El corazón de Sudamérica - The heart of South America
Located at the heart of South America, Bolivia is one of the most biologically diverse countries in the world with equally diverse landscapes and climate. Mountain ranges, rivers, dry valleys, salt flats, the Amazon basin, and lush rainforests comprise this landlocked country of over 10 million.
Bolivia is unique in comparison to its South American neighbors in that it has two capital cities. Sucre is the constitutional capital of Bolivia, but La Paz is the seat of the executive, legislative and electoral branches of government and consequently the world's highest de facto capital city. Named after the Venezuelan independence leader Simon Bolivar, Bolivia has a turbulent political history but a rich cultural history having been the cradle of the Tiwanaku culture, predecessors of the Inca Empire. In recent years, Bolivia has developed its infrastructure and tourism, attracting many to experience its fascinating folklore, varied terrain and gastronomy. The country is divided into nine departments. Spanish, Quechua and Aymara are the official languages.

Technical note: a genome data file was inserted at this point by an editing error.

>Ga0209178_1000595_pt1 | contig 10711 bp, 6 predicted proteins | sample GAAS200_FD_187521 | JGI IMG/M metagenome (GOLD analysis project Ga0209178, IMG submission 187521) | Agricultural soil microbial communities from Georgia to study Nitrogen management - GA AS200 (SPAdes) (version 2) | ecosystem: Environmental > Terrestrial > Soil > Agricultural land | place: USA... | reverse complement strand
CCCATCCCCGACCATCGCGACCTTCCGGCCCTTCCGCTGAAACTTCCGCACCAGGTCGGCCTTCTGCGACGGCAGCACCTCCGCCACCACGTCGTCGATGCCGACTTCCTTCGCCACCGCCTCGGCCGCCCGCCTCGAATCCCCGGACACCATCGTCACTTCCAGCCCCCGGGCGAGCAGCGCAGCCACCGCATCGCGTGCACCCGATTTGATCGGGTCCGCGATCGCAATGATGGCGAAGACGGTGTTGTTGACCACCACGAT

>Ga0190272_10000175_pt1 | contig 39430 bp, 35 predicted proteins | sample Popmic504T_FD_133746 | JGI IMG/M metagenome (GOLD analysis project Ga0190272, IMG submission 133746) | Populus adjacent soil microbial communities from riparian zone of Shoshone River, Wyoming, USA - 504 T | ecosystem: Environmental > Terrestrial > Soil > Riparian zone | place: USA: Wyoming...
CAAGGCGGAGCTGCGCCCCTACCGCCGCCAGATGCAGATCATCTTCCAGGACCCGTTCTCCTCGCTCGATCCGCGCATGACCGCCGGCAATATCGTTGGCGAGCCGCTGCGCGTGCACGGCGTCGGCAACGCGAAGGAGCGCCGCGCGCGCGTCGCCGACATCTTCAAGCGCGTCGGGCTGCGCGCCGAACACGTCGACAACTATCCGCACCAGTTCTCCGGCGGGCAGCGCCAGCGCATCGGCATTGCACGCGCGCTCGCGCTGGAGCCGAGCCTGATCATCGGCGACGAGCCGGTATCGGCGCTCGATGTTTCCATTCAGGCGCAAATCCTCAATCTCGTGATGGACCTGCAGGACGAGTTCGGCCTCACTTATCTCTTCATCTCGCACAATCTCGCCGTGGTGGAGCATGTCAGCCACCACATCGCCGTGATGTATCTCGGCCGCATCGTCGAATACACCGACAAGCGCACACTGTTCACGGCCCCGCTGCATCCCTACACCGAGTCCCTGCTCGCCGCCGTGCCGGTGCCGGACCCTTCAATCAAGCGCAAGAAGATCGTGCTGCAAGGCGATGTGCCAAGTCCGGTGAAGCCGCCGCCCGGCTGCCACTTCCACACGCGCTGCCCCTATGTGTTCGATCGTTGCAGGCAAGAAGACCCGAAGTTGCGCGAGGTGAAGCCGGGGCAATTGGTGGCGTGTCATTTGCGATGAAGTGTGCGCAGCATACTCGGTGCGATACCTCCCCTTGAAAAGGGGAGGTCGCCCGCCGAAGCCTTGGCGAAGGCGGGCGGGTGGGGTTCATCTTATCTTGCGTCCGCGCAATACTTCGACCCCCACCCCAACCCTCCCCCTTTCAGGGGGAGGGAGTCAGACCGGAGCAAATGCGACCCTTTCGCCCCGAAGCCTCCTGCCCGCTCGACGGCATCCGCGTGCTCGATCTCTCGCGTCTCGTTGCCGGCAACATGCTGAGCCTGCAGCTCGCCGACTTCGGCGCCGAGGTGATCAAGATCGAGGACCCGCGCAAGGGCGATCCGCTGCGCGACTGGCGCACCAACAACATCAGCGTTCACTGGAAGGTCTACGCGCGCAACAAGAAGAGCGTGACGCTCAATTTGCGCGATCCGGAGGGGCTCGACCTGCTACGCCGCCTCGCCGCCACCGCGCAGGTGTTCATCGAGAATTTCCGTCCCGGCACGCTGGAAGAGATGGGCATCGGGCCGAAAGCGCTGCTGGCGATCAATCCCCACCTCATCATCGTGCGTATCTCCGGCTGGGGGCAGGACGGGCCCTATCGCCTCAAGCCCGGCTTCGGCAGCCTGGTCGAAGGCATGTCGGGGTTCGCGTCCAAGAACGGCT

Additional Online Resources:
- National Geographic - Bolivia
- Lonely Planet - Bolivia
- Fordor’s - Bolivia
- US Department of State - Bolivia
About Climate Change in Bolivia
The overarching theme of the MyCOE GCE TechCamps is about Global Climate Change. Different regions of the world are expected to experience climate change impacts in different ways. The set of the three host sites provides a varied group representing different kinds of consequences of climate change expected in different places, while remaining coherent to the unifying theme of climate change.
In Bolivia, we will explore intersected themes of Climate Change, Hazards, Disasters and Vulnerability. Nearly 200,000 people on average are affected by natural disasters every year in Bolivia, to the tune of about US$100 million annually. Most often, disasters are caused by flooding or drought, and when combined with the socio-economic vulnerability to landslides of residents in housing on steep slopes of the Andean terrain, they represent a serious implication of a changing climate for this country.